The story about a cartoonist taking over the work of a colleague who has suffered a nervous breakdown had a darkness underlying it; also, I had no idea before this that cartoonists are replaced by new artists, but pull the wool over the eyes of the public, keeping the ‘changeover’ very subtle and fooling everyone into thinking it has been the same person drawing it the whole time! This was one of the best stories I think, it called into question identity, pressure and mystery in a subtle way.
I also spied that there were two same-sex couples implied in two of the stories; it wasn’t explicitly said, but there seemed to be male partners and female partners cohabitating (and arguing, as couples do.) Jansson had a female life partner so it was nice to see some quiet representation that is of the times she lived in (Art in Nature was first published in 1978, so explicit descriptions of gay partnerships wouldn’t have been received well then.)
Jansson’s writing is concise and light but always philosophical and poignant. However, I’m giving it three stars just because I didn’t feel it lived up to her other work.
Paper Girls, Vol. 1 by Brian K. Vaughan ★★★☆☆
Aesthetically, this graphic novel is a dream. The story begins at dawn, and focuses on four girls doing their paper round (hence the title there) and so the colour palette is all lilacs and deep dreamy blues.
The narrative, for me, did not match up to how beautiful the design was. I quite like the premise; it’s all about apocalyptic happenings and people travelling from the future, but everything was quite muddled and got surreal very fast; it feels like they’re doing their paper round and arguing and then a gigantic pterodactyl is suddenly bearing down upon them. Maybe this was the point. But I think it leaves the reader confused in a “where did that come from” kind of way rather than a “wow this is really meta and bizarre” kind of way.
Don’t get me wrong though; I would read the next volume. (Not least because they left it on a cliffhanger!) I just think the book’s pacing and clarity could have done with a bit more work. However, points for the tough female gang, and racial diversity. And the wonderful 1980s outfits.
In April I read three books: two were pretty dark (a historical Scandinavian murder mystery, and a Japanese novella about pain and pleasure and a strange older man!!) and the other was a depressing but fairly relatable lesbian graphic novel. These were Wolf Winter, Hotel Iris, and Blue is the Warmest Colour, respectively.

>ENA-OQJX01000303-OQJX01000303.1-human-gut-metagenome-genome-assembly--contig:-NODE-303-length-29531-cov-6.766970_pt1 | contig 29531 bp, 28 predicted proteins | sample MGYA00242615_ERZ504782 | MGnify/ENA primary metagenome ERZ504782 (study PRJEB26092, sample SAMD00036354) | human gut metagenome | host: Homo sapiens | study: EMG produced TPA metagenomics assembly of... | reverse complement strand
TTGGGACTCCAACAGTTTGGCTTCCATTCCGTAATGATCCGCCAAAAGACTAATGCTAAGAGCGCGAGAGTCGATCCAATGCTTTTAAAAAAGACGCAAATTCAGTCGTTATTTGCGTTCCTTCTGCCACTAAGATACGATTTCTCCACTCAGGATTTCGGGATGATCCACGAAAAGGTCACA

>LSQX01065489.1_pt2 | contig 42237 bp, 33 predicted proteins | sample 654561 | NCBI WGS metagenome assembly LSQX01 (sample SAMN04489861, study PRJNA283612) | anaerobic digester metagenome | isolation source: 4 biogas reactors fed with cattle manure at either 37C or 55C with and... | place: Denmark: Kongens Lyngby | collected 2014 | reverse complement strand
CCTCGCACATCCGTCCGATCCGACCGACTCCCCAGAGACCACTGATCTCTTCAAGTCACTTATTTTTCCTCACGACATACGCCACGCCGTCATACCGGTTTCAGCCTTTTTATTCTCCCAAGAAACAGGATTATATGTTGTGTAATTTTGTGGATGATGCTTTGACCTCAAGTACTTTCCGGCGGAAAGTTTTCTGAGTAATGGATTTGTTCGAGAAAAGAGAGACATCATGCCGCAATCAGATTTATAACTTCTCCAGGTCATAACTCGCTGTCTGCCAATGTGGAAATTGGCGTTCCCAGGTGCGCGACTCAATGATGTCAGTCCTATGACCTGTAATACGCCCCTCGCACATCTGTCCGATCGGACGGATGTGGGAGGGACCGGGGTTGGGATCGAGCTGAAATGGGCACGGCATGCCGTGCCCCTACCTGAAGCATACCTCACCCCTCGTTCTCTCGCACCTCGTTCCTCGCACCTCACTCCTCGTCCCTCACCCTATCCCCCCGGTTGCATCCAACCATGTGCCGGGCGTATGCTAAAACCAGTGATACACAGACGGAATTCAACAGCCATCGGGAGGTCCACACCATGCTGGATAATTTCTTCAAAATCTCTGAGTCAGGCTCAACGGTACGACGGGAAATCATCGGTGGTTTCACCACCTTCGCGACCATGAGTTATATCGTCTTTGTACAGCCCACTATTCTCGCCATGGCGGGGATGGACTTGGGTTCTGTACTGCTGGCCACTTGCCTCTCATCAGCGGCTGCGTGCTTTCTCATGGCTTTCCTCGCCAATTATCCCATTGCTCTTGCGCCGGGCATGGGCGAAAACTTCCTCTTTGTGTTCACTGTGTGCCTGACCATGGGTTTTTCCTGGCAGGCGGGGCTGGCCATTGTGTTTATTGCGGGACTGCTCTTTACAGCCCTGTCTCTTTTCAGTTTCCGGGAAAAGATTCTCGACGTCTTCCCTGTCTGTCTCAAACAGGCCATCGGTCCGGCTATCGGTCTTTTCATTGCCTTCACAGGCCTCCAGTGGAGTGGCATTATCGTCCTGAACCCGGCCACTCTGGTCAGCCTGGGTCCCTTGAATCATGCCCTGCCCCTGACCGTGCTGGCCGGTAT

Wolf Winter by Cecilia Ekbäck ★★★★★
Dark Scandinavian historical fiction? Plus murder, plus magic, plus a plucky female protagonist that defies 18th century stereotypes? YES PLEASE.
Wolf Winter is written extremely well. Once I got into it I couldn’t stop reading; you feel like everyone in the small community has secrets or an ulterior motive that they’re hiding, and like Maija the protagonist, you want to unearth them. Everything comes to a head at the end of the book; there are a lot of dark elements floating around, but Ekbäck reiterates that the real evil comes from humans, not magic or sinister mountains.
This book has been compared to Hannah Kent’s Burial Rites, and I don’t disagree with this comparison. Both books are set in harsh Scandinavian landscapes (actually, Iceland technically isn’t Scandinavia is it? Oops) hundreds of years ago, have a misunderstood but strong central female character, and murder is the trigger which sets each narrative in motion. They are both skilfully paced and gripping. If you liked Burial Rites, read Wolf Winter, and vice versa! If you haven’t read either: get on it.
Hotel Iris by Yoko Ogawa ★★★★★
Another train-ride-read; Hotel Iris is quite short, and I finished it on the train to Birmingham and back. HOWEVER, I was unaware of how sexually explicit this book is when I took it with me, and would like to take this chance to say it is NOT the best book to read on public transport when sitting next to a stranger! (Thankfully I think the man next to me didn’t notice.)
I’ve read two other books by Ogawa, The Diving Pool and Revenge, and I think she is an amazing writer. Her stories are dark — and I mean dark — they seem to tap into subconscious desires and fears and everything twisted and spiteful and morbid about being human. Hotel Iris is set in a seasonal seaside town, where a 17 year old girl lives and works with her oppressive mother in their hotel. She is treated like a child and given no free time to socialise with other people her own age. The story begins with an incident at the hotel; an altercation between an older man and a sex-worker. The girl is drawn to the older man and his dominating manner, and enters into a strange relationship on the island off the coast where he lives, where she finds pleasure being hurt, degraded and humiliated.
I don’t think Hotel Iris is just a novella about BDSM, though. It is definitely more than problematic erotica (cough, Fifty Shades) because the narrative and mounting tension and intrigue around the older man (who is never actually named, only called the translator; his profession) and his dead wife, and why the protagonist Mari desires him and the extreme sexual relationship they have together, raise so many questions. As a feminist, I found some parts hard to read because the border of consent seems blurred or ambiguous. It’s written in the first person, so Mari would describe the harsh punishment of the translator and extreme discomfort he puts her through, but then say she wanted nothing more. Also the age gap (17 – mid 60s?) seems fraught with problems. Power seems to be a major theme…not just sexual power, but the more subtle forms of manipulation that lie outside of this. I can’t decide what I thought of the ending, and whether Mari won or lost in the grand scheme of things…very ambiguous, and very dark.